Choosing an NTP server reference clock

NTP is the standard protocol for distributing accurate time around the Internet to time clients. There are many public stratum 1 NTP servers that reside on the Internet. However, often it may be necessary for an organisation to install a private local stratum 1 NTP server. This article describes a number of reference clock solutions available for synchronizing a stratum 1 NTP server.


Probably the most widely used NTP reference clock resource is currently the Global Positioning System (GPS). The GPS system consists of a number of orbiting satellites providing accurate positioning and location information. However, each GPS satellite also has an integral highly accurate atomic clock that can be used as a timing reference.

Utilising the GPS system for time synchronisation has a number of advantages. The Global Positioning System is ideal to provide an accurate timing reference utilising low-cost components. A typical GPS receiver can provide timing information to within a few nanoseconds of UTC. Additionally, the GPS signal can be received anywhere in the world, where the antenna can be provided with a good view of the sky.

The disadvantage of using the GPS system is the very fact that the antenna requires a view of the sky. In many installations, locating an antenna on a rooftop can be impractical or expensive.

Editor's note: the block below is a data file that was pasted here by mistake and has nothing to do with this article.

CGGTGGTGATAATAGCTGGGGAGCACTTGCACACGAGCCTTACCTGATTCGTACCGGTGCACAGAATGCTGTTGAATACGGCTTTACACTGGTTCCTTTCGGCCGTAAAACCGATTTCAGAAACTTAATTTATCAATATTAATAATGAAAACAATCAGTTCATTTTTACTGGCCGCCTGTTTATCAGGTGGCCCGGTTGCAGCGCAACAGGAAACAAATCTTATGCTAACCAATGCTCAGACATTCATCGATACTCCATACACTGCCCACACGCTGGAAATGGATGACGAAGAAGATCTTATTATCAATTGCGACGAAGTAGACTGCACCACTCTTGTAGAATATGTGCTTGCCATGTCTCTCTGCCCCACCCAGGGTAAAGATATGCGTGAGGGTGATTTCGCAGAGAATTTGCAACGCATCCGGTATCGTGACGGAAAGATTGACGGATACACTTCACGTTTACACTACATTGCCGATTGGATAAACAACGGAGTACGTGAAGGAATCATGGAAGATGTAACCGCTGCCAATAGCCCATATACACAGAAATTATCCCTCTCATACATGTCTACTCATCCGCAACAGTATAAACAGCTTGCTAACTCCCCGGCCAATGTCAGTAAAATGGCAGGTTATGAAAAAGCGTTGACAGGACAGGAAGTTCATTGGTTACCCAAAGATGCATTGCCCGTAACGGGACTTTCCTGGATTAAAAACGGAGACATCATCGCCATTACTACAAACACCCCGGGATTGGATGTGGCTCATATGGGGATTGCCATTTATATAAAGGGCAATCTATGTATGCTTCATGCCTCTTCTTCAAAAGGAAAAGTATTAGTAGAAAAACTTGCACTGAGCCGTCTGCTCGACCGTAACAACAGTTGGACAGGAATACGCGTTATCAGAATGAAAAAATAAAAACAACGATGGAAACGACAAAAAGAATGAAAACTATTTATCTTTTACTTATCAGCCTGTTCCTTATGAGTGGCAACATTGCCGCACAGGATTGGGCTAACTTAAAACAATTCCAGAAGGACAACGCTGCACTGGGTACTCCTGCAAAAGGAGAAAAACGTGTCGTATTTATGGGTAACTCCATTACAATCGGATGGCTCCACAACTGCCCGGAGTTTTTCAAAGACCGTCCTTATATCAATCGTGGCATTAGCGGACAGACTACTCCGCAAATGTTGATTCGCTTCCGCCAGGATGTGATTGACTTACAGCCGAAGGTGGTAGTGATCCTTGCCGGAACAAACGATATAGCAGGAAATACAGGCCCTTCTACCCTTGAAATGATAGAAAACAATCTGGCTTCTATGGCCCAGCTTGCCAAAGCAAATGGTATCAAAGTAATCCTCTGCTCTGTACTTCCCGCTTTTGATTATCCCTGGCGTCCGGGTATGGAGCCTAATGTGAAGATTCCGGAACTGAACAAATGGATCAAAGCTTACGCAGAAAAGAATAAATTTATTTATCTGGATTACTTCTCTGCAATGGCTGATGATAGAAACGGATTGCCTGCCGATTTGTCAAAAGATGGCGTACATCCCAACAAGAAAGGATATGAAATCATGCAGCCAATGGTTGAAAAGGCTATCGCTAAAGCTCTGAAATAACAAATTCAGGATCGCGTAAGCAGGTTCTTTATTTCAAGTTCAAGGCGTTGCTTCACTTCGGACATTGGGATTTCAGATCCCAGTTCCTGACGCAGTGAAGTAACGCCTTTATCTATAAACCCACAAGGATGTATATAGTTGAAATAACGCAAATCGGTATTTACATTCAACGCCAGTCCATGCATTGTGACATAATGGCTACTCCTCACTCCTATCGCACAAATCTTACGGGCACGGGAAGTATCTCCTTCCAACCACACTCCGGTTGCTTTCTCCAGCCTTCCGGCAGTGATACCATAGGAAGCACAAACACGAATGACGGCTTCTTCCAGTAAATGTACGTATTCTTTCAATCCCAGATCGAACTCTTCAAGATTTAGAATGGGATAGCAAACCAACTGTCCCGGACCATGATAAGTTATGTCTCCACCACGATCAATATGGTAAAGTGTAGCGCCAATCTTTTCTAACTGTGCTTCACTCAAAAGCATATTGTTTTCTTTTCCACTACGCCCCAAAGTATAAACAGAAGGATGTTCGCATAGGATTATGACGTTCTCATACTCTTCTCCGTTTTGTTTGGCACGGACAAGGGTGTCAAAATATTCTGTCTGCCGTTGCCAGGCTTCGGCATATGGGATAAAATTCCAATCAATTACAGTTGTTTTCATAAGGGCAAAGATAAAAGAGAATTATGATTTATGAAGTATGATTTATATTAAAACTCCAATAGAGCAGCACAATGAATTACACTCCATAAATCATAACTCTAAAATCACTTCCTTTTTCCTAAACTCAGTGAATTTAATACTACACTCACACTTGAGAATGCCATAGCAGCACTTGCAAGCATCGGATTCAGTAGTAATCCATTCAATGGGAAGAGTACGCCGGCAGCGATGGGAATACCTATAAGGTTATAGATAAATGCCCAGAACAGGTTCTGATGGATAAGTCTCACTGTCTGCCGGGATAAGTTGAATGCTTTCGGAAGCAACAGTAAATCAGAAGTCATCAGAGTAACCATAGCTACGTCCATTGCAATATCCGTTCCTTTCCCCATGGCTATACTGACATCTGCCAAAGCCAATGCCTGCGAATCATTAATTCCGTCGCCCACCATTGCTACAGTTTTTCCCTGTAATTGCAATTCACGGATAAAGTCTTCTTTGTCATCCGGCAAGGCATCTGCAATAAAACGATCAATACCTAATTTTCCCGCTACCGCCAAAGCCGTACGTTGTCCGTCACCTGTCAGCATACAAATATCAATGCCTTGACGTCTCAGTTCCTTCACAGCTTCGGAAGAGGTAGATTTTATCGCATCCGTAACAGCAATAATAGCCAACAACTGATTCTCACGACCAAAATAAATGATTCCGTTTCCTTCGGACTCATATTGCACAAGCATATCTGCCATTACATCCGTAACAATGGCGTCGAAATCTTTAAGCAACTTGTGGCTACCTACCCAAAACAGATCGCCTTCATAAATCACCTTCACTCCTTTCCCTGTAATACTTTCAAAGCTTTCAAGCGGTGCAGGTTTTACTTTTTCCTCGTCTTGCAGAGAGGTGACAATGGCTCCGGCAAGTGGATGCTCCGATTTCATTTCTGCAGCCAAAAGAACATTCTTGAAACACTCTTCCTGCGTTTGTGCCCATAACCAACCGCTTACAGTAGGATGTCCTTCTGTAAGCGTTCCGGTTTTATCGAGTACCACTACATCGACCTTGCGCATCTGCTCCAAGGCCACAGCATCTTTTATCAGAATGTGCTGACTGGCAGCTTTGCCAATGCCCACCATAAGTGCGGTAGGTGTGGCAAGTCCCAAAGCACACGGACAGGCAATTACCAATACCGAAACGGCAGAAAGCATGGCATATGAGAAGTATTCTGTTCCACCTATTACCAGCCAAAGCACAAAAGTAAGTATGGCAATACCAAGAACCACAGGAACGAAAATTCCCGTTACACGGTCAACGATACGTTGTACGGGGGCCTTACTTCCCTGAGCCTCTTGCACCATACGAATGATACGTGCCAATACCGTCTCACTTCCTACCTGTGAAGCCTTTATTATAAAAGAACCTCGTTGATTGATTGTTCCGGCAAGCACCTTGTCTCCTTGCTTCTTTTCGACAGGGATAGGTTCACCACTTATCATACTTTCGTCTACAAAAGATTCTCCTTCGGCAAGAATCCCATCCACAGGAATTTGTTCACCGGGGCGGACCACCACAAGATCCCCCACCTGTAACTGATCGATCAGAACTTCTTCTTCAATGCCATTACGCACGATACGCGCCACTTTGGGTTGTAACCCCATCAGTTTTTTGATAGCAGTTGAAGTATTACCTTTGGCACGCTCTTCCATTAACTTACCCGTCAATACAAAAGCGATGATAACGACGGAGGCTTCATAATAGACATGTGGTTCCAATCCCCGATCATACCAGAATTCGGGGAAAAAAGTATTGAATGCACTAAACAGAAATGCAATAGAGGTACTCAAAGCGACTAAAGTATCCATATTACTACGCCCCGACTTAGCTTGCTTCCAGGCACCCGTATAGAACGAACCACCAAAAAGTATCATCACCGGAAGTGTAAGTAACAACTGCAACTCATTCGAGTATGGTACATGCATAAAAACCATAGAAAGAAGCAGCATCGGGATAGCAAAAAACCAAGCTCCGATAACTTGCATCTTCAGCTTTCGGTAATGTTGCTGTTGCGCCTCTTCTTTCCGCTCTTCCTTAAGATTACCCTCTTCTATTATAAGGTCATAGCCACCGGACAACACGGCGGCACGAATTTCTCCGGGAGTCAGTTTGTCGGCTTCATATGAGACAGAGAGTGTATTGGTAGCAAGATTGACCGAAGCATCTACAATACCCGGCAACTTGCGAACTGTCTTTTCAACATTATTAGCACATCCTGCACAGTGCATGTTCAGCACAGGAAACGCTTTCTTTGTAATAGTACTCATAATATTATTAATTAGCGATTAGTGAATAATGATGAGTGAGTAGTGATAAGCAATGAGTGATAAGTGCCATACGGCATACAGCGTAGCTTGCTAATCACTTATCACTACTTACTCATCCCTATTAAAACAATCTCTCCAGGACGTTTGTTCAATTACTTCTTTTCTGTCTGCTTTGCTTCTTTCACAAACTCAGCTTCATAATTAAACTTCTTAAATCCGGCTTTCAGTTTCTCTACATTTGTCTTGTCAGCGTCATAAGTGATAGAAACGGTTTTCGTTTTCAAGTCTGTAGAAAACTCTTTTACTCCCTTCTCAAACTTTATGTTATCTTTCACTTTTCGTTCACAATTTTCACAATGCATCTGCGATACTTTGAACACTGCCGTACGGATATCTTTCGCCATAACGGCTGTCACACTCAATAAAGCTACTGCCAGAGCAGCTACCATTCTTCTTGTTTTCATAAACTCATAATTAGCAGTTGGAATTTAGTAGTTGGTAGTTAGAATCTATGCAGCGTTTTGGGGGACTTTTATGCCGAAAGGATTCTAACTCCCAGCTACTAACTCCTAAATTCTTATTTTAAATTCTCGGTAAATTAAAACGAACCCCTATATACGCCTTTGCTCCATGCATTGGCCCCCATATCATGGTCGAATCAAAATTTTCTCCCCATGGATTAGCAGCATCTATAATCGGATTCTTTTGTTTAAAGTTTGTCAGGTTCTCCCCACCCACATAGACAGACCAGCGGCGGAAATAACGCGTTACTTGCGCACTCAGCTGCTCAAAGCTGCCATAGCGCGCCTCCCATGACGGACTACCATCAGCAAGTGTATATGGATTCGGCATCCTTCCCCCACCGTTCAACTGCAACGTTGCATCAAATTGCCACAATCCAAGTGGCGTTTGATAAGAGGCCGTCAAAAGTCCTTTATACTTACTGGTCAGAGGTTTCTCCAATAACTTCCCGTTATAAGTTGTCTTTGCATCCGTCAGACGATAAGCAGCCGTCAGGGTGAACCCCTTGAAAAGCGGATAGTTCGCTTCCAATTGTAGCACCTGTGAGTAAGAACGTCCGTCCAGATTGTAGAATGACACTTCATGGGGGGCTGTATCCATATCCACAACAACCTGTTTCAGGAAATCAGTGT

Radio reference standards

There are also a number of national time and frequency radio transmissions that can be used to synchronise a stratum 1 NTP server. The advantage of using a radio time reference is that generally a good signal can be obtained indoors close to the host computer. This can considerably reduce system installation costs.

However, radio time references are generally less accurate than GPS systems. Typically, national time and frequency transmissions are accurate to 1 - 20 milliseconds. The radio transmission is regional and has a finite range dependant on transmitter power. Additionally, local interference or environmental issues can cause problems with reception. Placing a radio antenna too close to electrically noisy equipment can result in signal loss. Also, locating an antenna inside a metal enclosure or underground in a basement can also be a problem.

A number of national time and frequency standards are available broadcasting to the local region:


There are many sources of time and frequency reference broadcasts available. When selecting a timing reference for a time server, expense, geographic availablilty, accuracy and ease of installation should all be taken into account.

About the author

David Evans is a highly experienced technical author to the timing reference and telecommunications industry. David has provided a technical authoring resource to many Windows NTP server manufacturers and computer timing solutions providers. Click here for more detailed information about Windows NTP Server solutions.